Published on 6 November 2023
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Unlocking Cambridge’s potential: the route to Europe’s Silicon Valley and a thriving UK economy

We recently published a post by Ron Martin and Mia Gray about the potential expansion of Cambridge - a proposal that has sparked some controversy locally and nationally, and involves some complex issues. In this post, Ben Ramanauskas contributes another perspective on this important debate, arguing the case for further agglomeration in and around the city.

Earlier this year the Secretary of State for Levelling Up, Michael Gove, announced plans to transform Cambridge into the ‘Silicon Valley of Europe’. Many people have raised objections over its potential impact on Cambridge and the wider economy. However, as long as impacts on the environment, infrastructure, and the surrounding area are given serious consideration, then turning Cambridge into Europe’s Silicon Valley is a necessity for the city and will not happen at the expense of the rest of the UK.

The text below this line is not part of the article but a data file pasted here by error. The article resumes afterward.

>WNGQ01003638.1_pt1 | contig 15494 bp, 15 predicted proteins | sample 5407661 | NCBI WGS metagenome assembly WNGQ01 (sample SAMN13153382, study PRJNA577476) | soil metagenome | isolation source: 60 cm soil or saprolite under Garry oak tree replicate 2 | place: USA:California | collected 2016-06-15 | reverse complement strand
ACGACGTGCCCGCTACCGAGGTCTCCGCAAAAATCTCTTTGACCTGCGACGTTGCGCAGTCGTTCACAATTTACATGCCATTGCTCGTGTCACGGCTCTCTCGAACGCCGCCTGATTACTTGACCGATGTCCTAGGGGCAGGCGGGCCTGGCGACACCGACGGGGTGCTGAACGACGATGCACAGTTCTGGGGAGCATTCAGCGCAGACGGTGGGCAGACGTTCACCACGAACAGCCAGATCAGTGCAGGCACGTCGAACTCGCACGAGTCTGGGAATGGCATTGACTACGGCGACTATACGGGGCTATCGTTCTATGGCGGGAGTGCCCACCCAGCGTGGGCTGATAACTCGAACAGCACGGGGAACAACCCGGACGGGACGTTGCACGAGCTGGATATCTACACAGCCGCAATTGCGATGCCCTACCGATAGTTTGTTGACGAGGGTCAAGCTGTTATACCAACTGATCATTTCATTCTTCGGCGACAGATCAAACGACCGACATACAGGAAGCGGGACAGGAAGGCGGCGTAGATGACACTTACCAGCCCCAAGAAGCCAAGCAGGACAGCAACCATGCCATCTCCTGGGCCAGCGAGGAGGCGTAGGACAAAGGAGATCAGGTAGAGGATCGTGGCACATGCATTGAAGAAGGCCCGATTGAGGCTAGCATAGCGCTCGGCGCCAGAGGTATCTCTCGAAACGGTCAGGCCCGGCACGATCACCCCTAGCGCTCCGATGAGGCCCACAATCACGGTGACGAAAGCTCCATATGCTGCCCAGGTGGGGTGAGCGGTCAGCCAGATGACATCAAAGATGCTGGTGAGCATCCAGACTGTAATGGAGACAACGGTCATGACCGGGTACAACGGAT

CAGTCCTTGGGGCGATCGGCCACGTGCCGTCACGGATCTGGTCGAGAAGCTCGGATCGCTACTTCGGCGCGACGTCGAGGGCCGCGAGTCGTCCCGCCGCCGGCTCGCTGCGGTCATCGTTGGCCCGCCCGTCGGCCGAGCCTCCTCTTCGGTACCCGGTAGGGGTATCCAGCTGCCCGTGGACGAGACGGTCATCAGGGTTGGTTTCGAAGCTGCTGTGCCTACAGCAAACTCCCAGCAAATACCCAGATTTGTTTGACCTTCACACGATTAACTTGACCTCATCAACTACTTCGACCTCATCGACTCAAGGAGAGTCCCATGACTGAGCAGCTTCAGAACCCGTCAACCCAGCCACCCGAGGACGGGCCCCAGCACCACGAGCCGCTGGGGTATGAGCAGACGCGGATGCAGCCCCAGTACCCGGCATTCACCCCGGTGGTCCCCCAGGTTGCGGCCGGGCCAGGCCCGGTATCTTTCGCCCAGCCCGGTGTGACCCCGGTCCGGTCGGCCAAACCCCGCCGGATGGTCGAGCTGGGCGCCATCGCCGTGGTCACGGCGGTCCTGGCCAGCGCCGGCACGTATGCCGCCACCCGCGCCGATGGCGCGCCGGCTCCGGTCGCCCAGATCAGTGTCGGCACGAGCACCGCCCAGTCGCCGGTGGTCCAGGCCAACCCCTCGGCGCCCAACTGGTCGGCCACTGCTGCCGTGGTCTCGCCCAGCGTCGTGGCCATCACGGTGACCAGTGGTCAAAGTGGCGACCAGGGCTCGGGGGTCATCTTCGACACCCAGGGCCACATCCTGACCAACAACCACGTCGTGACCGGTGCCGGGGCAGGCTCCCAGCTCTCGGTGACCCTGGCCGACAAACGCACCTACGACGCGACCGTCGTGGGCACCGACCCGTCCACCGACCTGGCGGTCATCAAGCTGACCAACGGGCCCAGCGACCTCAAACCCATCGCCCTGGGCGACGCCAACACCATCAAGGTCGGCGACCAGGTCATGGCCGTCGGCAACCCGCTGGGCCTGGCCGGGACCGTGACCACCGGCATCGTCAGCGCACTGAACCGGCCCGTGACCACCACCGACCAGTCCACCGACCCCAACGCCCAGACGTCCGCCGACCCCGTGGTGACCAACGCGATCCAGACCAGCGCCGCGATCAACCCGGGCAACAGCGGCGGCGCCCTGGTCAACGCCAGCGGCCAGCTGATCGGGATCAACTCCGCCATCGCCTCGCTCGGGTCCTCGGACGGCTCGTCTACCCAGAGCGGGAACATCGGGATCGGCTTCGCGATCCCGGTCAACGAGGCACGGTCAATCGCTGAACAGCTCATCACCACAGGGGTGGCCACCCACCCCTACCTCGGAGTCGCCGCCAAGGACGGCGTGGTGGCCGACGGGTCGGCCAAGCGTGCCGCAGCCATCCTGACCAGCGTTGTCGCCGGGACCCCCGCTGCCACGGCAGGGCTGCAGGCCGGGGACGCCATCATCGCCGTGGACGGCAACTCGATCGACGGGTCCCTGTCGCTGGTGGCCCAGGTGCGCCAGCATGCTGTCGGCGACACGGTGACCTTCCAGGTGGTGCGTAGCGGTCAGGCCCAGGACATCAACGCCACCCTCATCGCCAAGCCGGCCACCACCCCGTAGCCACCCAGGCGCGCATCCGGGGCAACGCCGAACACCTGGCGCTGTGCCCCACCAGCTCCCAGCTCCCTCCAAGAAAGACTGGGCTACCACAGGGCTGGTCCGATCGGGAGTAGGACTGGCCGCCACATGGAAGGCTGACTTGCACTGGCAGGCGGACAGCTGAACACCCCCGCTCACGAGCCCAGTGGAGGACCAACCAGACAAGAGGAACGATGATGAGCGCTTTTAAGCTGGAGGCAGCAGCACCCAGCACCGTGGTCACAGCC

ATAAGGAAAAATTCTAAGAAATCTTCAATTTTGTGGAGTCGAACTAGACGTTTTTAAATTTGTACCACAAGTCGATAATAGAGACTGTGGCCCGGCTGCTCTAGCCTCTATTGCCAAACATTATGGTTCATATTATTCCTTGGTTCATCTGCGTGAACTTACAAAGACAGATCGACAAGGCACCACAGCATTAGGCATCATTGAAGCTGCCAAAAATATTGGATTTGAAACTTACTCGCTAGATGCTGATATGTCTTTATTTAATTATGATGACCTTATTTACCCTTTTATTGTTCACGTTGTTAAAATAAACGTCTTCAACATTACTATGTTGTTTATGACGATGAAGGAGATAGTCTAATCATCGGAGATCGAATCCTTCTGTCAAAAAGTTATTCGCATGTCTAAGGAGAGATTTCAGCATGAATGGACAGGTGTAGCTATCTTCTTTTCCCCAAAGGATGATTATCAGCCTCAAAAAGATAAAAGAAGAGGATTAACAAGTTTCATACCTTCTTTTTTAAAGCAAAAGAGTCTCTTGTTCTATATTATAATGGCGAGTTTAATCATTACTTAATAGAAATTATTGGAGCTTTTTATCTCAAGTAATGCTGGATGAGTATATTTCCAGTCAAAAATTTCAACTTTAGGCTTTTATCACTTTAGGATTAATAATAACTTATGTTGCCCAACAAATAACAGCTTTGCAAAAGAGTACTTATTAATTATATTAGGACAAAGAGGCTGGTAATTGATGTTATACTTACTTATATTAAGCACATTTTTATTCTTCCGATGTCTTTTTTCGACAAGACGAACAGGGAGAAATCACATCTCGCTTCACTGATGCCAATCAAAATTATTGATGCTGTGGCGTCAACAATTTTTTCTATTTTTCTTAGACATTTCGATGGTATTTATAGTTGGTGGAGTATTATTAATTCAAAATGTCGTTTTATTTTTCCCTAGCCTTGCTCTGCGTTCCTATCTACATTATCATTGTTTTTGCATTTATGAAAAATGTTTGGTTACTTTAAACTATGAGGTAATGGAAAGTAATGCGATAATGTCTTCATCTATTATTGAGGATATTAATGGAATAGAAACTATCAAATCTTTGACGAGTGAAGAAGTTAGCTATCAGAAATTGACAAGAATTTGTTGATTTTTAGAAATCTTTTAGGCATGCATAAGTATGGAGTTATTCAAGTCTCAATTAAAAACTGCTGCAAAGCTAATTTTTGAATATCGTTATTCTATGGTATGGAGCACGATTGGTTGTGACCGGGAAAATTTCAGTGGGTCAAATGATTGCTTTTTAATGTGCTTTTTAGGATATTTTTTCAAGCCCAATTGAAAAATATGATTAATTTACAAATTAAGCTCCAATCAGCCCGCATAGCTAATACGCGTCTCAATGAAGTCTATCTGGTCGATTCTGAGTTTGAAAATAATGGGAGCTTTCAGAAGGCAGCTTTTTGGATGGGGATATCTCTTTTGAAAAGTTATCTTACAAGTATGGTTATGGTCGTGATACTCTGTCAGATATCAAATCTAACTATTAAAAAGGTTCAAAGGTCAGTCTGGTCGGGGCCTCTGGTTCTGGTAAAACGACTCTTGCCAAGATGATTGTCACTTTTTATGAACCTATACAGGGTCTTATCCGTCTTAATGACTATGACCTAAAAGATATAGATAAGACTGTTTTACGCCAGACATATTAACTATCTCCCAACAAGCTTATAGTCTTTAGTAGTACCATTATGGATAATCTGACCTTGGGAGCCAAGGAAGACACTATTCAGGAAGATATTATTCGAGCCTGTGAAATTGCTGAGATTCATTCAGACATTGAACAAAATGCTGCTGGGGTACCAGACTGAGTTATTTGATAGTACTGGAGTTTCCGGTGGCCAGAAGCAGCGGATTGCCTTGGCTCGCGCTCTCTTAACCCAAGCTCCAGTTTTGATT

Bigger really is better

There is ample evidence which shows that size matters when it comes to the productivity of places. There are numerous economic benefits that stem from agglomeration – most importantly, it increases the productivity of cities. For example, a paper from Imperial College London which examines the impact of agglomeration on productivity concludes that, on average, larger places tend to be more productive. 

This is because agglomeration has greater impact on activities which are centred around knowledge creation. This matters to Cambridge, which is a research-intensive city both in academia and industry. Therefore, increasing the number of skilled people in Cambridge sharing ideas with each other could have a substantial impact on productivity in the city and the surrounding region – as long as there is adequate broadband and transport connectivity between homes and jobs.